So far, Kohler's Cimarron and American Standard Cadet 3 are at top of our list but we have more research to do.

Kohler Cimarron vs. American Standard Cadet 3

Do you have a favourite toilet you can recommend?


Monday, 18 February 2013

Bathroom renovation - The beginning

Our kitchen is done and the next project on our list is renovating our bathroom. Our bathroom dates back to the 60s, with a particle board vanity made by the previous owner and 2 layers of linoleum flooring. When we moved in two years ago, we stripped off the wallpaper, repainted the walls and removed some cabinetry. It wasn't a top priority at the time but now we feel it's time for a new look. The bathtub faucets are also not working well and we are concerned about the water wastage due to the leaking taps.

The space is tiny and we discovered that the 60" x 27" tub we have is not in production anymore and we can only get a 60" x 30" tub. The new tub will take up more room in our small bathroom so we will really have to be creative in fitting everything in and still making it look good. We are up for the challenge, though. Wish us luck!


Saturday, 9 February 2013

Dried beans

Beans are one of Mia's favourite foods from the garden. They are easy to grow, don't require much care and are easy to store once dried. She practically lives on beans the whole winter so each year we expand our bean growing operation to accommodate our growing appetite for them. 

This year when we harvested our  fresh beans we left some on the vine to dry. Later in the fall when the seed pods turned brown and the beans rattled inside they were ready to hull and store. 

We hulled most of our beans in the fall but didn't get to the Scarlet Runner beans until now. They had been sitting in the mud room then on our kitchen counter for a few months.  I finally finished them today standing in our new kitchen with sunlight streaming in through the windows.  I find hulling them relaxing.  I love the sound of the pod cracking open and the beans dropping into the bowl. 

We have a variety of dried beans this year. The Italian Borlottis beans are delicious in soups and grown only as dried beans.  The Scarlet Runner, green and yellow beans are often eaten fresh when young but can also be harvested as dried beans.

Our bean harvest

We will definitely experiment with growing some new bean varieties like white Lima beans and Pinto beans this year. Our ultimate goal is to grow enough beans as to last us throughout the winter and spring.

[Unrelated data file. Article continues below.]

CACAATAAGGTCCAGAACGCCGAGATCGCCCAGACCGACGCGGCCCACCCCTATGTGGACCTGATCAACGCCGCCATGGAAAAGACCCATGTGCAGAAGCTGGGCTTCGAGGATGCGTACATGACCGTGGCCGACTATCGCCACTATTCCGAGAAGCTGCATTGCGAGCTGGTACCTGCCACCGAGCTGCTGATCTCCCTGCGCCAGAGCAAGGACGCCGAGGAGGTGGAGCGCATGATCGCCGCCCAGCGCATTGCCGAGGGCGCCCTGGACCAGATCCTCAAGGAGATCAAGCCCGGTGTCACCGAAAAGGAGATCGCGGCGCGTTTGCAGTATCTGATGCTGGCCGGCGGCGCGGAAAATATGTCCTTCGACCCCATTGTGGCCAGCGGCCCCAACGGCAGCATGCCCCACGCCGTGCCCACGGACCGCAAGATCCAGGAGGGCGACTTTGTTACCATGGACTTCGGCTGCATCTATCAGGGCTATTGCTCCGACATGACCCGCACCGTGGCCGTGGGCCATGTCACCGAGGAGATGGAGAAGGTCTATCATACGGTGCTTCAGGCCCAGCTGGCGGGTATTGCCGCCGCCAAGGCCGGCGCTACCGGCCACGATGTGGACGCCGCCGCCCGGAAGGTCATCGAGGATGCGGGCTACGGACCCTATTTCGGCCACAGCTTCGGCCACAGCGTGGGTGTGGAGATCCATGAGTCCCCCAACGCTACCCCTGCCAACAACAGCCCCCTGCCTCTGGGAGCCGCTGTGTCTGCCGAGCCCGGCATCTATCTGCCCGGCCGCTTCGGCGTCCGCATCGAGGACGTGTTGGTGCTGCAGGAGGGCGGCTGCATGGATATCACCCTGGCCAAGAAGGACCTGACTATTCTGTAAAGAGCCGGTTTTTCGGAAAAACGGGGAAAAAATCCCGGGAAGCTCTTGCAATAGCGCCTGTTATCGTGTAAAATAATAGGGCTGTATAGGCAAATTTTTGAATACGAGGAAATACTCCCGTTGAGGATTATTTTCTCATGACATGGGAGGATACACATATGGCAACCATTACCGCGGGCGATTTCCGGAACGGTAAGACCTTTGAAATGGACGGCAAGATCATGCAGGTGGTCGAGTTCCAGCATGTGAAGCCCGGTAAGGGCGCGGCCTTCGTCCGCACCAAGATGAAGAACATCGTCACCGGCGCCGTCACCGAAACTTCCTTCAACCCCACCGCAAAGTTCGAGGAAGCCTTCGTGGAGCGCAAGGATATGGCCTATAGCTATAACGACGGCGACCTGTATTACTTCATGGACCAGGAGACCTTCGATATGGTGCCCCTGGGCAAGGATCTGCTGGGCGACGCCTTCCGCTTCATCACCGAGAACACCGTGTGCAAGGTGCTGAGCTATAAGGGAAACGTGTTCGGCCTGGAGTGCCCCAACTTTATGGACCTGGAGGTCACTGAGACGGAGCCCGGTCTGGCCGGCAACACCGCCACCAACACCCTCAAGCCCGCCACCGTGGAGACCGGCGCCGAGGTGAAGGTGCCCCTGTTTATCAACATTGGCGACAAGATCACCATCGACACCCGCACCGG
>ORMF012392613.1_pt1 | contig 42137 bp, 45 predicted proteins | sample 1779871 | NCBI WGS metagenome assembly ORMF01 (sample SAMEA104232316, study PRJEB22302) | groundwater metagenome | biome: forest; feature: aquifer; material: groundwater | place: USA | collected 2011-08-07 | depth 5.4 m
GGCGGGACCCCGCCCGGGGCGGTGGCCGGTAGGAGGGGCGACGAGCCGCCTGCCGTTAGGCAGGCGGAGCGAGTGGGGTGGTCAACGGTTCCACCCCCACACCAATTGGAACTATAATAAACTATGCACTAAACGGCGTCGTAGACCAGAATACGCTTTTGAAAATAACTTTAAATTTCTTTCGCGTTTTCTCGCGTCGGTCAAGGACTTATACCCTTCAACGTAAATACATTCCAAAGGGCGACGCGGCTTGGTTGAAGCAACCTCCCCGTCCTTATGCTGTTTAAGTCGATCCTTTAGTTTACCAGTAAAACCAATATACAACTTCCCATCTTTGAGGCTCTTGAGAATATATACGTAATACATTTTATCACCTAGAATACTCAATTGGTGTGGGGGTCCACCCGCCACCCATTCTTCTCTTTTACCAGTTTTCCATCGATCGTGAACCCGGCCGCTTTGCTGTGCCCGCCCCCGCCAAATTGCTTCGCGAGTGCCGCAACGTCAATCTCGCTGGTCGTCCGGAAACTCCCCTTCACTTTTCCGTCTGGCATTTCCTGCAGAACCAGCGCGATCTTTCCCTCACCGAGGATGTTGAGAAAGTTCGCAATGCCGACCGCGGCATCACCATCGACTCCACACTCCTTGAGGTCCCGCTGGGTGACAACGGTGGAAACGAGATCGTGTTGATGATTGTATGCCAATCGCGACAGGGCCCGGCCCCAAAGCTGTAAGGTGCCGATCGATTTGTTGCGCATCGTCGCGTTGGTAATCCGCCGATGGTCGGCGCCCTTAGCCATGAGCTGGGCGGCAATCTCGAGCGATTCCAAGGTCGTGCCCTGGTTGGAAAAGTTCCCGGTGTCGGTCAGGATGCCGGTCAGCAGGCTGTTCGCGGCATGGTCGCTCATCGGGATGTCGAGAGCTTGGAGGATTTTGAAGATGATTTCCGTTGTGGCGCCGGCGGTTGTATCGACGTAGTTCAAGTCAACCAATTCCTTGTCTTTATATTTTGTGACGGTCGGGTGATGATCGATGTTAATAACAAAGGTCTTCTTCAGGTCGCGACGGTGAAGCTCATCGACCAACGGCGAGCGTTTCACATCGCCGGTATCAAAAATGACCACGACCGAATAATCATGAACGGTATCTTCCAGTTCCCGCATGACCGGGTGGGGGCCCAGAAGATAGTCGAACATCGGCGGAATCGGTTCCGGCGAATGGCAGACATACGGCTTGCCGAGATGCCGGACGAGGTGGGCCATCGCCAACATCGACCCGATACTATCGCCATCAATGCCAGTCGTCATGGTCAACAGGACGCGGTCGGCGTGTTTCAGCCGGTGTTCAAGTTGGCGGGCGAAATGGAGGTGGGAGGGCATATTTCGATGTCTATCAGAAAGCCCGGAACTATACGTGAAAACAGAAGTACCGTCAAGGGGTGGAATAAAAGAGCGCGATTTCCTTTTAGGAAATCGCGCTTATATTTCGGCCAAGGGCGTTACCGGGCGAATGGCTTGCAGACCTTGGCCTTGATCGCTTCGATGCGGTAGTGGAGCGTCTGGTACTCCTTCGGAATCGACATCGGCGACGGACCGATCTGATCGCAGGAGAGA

.s,  as they jynfkm,☻22222222222222222222227444++781e such a versatile, nutritious and easy to use

Tuesday, 5 February 2013

Valentine Seed Hearts

I learned about seed bombs on David Suzuki's Queen of Green site. They are little seed balls made from clay, compost and seeds that can be tossed anywhere you would like flowers to blossom. There is no need to plant or water. They contain everything inside the ball to give them life as soon as rain and sunlight reach them. 

The Valentine version of them looked so appealing that I had to give them a try. We picked up Air-Dry Clay, compost and a heart shaped cookie cutter. Misha got the wild flower seeds and the beets for the red colouring.

Seed Heart ingredients

We mixed the seeds with the compost.

We added the soil/seed mixture to the clay mix at 5:2:1 (clay/soil/seed) ratio. Misha mashed it by hand until it was an even consistency.

We flattened the clay out on a wax paper just like you would when making a thick pizza crust.

We cut the hearts out with the cookie cutter.

The most fun part was glazing the hearts with the beat juice. We simmered two chopped up beats until we got a beautiful deep red coloured liquid. The glazing was the perfect topping for the hearts. Once glazed we just let them sit for 48 hours to air dry.

Here they are, our Valentine Seed Hearts. They are ready to be given away and blossom into beautiful wild flowers in the spring.

Valentine Seed Hearts

The best part is that you can give them away for any occasion, at any time of the year. As soon as the weather permits, they can be tossed in the garden and watch for flowers to grow. We will keep one for our garden just to see how they turn out.